Worker trampled to death at store
Wal-Mart & capitalism to blame
Published Dec 14, 2008 5:18 PM
The family of Jdimytai Damour, the 34-year-old immigrant worker who was
trampled to death while working at Wal-Mart in Valley Stream, N.Y., has filed a
lawsuit against the giant retail chain.
A huge crowd had come to shop on the Friday after “Thanksgiving.”
Known as “Black Friday,” it is supposed to be the busiest shopping
day of the year—the day when retail stores look to become profitable for
the whole year. The crowd broke through a door and overwhelmed the temporary
worker, who died from asphyxiation.
Damour had been hired at Wal-Mart through a temporary agency and had only been
there for a week. While the police and many media outlets have focused on the
crowds, criminalizing them, the lawsuit shows the complicity of Wal-Mart and
rightly blames the retailer for his death.
It is a sign of the sickness of this society that a person could be trampled by
a throng of people looking for deals on consumer goods and that the crowd, in
callous disregard of another’s life, continued to shop after being
notified of the worker’s death.
This sickness, however, is not something inherent in human nature. It is a
sickness born of a system, a system that also breeds greed. It is a system
where retailers, hoping to procure great profits, air commercials of huge
crowds clamoring outside their doors, chanting and yelling to get inside so
they can beat others to get deals that are limited for a few hours or one
One mattress company has an outrageous commercial where workers at the store
affix mattresses to their bodies, and once they open the door they are trampled
by a crowd looking for bargains.
The frenzy for deals is manufactured. At a time of economic crisis, when
workers and the oppressed are looking to secure consumer goods at low
prices—prices much lower than on most other days—this frenzy
becomes amplified. Retailers such as Wal-Mart are well aware of this.
In a Wal-Mart statement after Damour’s death, the company said in part:
“We consider Mr. Damour part of the Wal-Mart family, and are saddened by
his death. ... We have been in communication with members of his family to do
what we can to help them through this difficult time. Our associates know that
when incidents like this occur, we take care of our own.”
But Wal-Mart’s claim rings hollow.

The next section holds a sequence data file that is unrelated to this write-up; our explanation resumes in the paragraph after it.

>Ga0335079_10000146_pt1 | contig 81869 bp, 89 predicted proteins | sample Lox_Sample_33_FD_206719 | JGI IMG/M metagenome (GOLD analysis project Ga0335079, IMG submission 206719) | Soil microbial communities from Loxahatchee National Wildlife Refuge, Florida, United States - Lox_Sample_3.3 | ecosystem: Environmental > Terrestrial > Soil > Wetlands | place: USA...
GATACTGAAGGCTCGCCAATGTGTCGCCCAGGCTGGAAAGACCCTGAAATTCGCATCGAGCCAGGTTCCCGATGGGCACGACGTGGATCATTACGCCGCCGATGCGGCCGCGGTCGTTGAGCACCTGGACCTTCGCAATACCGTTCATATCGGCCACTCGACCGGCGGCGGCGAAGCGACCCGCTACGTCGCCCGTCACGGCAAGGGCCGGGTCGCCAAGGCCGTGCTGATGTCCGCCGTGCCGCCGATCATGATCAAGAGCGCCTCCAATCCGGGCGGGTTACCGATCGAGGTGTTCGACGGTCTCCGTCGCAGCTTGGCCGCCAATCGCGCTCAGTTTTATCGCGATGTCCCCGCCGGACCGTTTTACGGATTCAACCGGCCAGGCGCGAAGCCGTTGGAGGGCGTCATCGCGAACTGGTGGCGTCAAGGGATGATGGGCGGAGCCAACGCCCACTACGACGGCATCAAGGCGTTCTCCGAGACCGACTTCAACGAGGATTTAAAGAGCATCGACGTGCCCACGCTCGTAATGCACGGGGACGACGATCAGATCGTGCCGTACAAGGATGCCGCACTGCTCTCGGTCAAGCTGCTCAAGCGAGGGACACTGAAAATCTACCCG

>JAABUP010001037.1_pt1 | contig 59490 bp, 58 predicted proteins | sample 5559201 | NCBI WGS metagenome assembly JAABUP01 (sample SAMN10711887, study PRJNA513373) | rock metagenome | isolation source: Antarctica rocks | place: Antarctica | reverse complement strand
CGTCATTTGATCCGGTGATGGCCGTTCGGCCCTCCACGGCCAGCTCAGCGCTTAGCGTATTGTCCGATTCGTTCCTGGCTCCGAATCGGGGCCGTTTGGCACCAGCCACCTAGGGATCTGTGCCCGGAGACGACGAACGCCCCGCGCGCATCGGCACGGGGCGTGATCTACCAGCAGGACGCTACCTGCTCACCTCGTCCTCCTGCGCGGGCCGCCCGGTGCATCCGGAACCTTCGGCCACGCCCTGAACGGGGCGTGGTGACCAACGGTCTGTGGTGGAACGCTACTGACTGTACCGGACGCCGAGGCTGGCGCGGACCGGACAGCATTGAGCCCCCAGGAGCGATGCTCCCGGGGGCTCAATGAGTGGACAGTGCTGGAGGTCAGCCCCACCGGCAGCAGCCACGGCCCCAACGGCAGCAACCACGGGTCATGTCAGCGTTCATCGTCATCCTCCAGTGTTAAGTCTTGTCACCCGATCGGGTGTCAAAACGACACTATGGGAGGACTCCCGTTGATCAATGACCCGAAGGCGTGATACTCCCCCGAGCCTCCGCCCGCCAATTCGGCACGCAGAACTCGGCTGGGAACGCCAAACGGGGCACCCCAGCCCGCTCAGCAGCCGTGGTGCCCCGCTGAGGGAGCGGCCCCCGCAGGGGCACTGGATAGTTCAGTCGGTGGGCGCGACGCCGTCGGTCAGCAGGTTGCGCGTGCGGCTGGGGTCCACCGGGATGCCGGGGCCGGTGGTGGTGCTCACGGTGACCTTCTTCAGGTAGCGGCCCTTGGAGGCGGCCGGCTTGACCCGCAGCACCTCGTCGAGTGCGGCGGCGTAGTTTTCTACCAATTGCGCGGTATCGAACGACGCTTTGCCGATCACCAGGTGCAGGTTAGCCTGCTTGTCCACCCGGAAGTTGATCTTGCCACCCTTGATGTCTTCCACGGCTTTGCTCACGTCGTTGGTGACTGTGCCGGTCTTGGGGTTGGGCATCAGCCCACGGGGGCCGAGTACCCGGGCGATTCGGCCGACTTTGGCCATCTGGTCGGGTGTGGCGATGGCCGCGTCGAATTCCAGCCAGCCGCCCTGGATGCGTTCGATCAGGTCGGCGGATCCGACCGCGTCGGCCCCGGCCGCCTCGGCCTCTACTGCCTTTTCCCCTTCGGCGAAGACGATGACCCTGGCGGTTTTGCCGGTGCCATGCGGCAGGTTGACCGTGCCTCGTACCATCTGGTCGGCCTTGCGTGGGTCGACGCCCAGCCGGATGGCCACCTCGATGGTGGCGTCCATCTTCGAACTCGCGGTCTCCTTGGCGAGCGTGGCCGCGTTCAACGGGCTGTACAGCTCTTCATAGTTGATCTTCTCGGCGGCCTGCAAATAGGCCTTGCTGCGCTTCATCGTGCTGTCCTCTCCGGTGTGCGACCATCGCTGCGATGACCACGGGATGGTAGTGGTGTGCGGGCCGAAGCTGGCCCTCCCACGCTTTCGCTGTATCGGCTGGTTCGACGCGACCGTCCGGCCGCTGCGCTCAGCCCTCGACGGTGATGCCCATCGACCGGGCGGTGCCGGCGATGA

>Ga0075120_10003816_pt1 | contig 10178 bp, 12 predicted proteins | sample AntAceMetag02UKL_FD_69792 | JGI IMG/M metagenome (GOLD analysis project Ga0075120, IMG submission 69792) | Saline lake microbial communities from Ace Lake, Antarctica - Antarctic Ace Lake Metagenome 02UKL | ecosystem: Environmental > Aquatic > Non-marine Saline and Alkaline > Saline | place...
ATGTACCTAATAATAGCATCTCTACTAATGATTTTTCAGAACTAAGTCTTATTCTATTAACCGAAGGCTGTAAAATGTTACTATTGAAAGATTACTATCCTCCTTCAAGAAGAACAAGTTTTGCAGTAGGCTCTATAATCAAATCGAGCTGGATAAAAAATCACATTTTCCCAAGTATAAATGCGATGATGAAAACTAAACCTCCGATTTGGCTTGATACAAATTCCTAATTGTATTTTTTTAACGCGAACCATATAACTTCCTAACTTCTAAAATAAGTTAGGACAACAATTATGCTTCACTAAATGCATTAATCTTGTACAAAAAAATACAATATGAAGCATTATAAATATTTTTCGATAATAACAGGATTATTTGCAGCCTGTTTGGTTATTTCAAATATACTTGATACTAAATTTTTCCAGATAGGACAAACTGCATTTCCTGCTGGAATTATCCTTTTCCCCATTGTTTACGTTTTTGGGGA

Wal-Mart is the largest employer in the U.S. and one of the largest on the
planet. The Walton family are multibillionaires, and their combined fortunes
dwarf that of even the richest of other families.
Wal-Mart is notoriously anti-union and pays its workers poverty wages.
According to a 2005 article in Political Affairs magazine, in 2004 the average
full-time worker at Wal-Mart received $9.68 per hour before taxes. That wage is
a liberal estimate.
After the average tax rate, that pay falls below the poverty rate for a family
of three. Part-time workers make at the most $8 per hour. The Food and
Commercial Workers union says Wal-Mart workers have to pay one-fifth of their
wages if they want health care coverage.
Wal-Mart is vicious when it comes to unions and intimidates, harasses and fires
workers who openly demand unionization. Wal-Mart closed a store in Quebec in
2005 after the workers voted for union representation to win higher wages,
better health care and a better work atmosphere.
The Political Affairs article also highlights the low wages subcontract workers
around the world make for assembling items sold by Wal-Mart—17 cents per
hour in Bangladesh, 23 cents per hour in Nicaragua and 53 cents per hour in
It is a sick joke for Wal-Mart to claim, “We take care of our own.”
The truth is closer to what is alleged in the Damour lawsuit: the retailer
“engaged in specific marketing and advertising techniques to specifically
attract a large crowd and create an environment of frenzy and mayhem and was
otherwise careless, reckless and negligent.”
Wal-Mart cares for one thing only–profit. It tramples the rights of
workers, and it was more concerned with profit than with the life of Jdimytai
Damour. The profit motive is what the capitalist system is built around, and
consumerism flows from this system, as do other anti-social ills.
The family is right. Wal-Mart is to blame.
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